The New Delhi company operates a software platform that essentially sits between e-commerce firms and their logistics and fulfillment partners. That’s the high-level premise, but FarEye does a lot more than that, so co-founder and CEO Kushal Nahata told TechCrunch in an interview.
“Global logistics is changing now, e-commerce has disrupted the industry and changed things [while] mobile penetration increasing means expectations of consumers have shifted,” Nahata, who started FarEye with Gautam Kumar (COO) and Gaurav Srivastava (CTO) in January 2013, said.
FarEye, which Nahata said has been “profitable since day one,” can help its logistics and commerce customers with warehousing, first mile pickups, on-demand and hyperlocal logistics, last-mile and more. In additional to managing and optimizing delivery fleets — it claims its customers increase their first-time deliver efforts by 22 percent and save 2.3 man hours per staffer per day — FarEye includes analytics that can predict the best locations for a hub, optimal transportation types, and forward-looking business and logistics forecasts.
“We have closely observed the logistics processes, and incorporated features for demand forecasting and capacity planning. Both of them play a major role in planning the workforce and the day to day operations. With end-to-end mobility solution we are helping logistics players streamline the operations and reduce the cash-burn,” Nahata added.
The company makes money by charging a license fee, transaction fees and additionally for vertical-specific services. It claims to serve over 75 customers, including notable names like Ecom express, Gojavas, Holisol, Hitachi, aCommerce, Sephora, and Lazada.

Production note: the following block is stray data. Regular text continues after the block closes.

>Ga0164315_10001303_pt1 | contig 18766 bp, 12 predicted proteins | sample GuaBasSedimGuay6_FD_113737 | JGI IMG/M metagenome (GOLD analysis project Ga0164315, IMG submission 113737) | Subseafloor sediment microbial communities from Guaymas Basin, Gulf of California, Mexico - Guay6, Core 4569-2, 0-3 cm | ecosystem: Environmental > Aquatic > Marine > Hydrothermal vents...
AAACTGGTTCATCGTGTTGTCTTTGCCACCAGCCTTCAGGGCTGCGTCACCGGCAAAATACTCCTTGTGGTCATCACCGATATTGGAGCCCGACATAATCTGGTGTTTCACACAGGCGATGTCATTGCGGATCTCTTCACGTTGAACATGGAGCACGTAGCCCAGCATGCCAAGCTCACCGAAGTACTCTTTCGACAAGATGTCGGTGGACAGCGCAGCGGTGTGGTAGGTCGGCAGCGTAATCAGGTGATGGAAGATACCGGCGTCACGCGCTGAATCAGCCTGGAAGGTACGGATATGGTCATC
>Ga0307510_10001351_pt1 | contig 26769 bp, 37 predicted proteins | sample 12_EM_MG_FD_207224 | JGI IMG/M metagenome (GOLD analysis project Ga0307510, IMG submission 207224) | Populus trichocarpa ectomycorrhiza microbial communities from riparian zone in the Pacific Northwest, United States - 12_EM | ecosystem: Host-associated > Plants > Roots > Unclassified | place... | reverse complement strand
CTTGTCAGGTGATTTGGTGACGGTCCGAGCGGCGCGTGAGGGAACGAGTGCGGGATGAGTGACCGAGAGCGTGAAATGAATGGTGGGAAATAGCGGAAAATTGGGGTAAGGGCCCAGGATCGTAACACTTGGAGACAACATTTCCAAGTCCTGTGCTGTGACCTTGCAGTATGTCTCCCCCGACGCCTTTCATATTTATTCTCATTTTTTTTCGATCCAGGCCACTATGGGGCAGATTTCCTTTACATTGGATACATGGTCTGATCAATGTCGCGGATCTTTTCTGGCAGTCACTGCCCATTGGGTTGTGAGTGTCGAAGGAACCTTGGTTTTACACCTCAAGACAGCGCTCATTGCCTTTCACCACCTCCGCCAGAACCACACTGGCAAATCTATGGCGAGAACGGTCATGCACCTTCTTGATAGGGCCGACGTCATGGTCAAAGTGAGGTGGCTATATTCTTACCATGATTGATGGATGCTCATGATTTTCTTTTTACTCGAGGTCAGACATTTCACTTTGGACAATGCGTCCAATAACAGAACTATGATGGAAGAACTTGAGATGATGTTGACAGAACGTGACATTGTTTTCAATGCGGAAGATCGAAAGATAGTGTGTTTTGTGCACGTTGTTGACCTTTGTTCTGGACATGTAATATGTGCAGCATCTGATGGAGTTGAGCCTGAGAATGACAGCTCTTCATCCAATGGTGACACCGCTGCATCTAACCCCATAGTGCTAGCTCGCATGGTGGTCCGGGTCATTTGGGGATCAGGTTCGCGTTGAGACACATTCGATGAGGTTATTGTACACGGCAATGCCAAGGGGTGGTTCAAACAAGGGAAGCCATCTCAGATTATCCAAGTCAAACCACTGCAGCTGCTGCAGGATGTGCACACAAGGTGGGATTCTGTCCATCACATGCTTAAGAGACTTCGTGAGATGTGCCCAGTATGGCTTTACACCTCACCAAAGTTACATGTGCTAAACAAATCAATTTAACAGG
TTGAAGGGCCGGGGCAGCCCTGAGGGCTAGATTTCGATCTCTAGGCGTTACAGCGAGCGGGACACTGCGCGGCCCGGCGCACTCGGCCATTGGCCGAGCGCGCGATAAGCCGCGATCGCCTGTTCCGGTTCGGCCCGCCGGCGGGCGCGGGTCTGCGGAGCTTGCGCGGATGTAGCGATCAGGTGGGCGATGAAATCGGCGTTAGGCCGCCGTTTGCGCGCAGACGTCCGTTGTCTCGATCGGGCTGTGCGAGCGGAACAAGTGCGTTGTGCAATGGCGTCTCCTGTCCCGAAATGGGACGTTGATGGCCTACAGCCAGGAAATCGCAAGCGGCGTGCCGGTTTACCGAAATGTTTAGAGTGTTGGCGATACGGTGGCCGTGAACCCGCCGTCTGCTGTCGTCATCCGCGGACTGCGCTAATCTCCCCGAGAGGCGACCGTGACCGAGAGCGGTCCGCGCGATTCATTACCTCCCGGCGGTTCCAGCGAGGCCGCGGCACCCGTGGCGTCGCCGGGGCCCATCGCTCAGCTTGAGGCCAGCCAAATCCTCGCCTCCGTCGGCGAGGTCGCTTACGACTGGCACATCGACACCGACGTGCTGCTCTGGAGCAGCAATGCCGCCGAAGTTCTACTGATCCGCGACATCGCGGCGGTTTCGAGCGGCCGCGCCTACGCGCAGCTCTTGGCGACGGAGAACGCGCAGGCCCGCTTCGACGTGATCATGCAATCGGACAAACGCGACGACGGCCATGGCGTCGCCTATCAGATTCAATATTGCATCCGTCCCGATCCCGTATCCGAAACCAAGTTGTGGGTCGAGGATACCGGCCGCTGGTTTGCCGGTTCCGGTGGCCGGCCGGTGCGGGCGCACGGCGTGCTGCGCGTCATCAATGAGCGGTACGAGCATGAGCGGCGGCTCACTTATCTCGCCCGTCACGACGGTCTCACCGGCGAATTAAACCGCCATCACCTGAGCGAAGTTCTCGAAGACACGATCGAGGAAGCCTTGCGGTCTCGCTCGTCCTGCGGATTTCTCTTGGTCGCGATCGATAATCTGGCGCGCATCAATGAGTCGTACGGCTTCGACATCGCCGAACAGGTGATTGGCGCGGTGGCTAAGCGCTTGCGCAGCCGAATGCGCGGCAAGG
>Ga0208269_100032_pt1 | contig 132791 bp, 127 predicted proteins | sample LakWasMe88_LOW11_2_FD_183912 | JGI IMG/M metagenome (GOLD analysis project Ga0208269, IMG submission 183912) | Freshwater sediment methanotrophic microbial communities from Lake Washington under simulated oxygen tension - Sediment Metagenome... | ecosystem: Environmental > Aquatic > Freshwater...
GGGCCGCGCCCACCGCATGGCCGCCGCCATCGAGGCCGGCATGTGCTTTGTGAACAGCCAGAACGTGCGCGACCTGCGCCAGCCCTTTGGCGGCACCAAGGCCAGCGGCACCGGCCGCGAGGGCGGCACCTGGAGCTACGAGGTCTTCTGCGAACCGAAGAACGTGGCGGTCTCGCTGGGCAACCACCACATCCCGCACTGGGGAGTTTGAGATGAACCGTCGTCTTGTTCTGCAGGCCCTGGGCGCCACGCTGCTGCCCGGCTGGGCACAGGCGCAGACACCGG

While the company is based in India, with the majority of its 30 staff in Delhi, one-third of its revenue comes from overseas, primarily Southeast Asia, where e-commerce is showing signs of taking off in a major way, and the Middle East. With expansion in mind, FarEye is opening business development offices in Bangalore, Bombay and Singapore as it aims to increase its sales and marketing to land new customers in more varied verticals. It also plans to double its headcount.
The company is also looking to embrace the Internet Of Things and drones to enable automated delivery in India.
Nahata stressed that the company has raised money in order to scale and not because it is running out of capital.
“We have to be a profitable startup,” he said. “I don’t want to build something that goes away in two to three years. We want to exist for 10 or 20 years and be global.”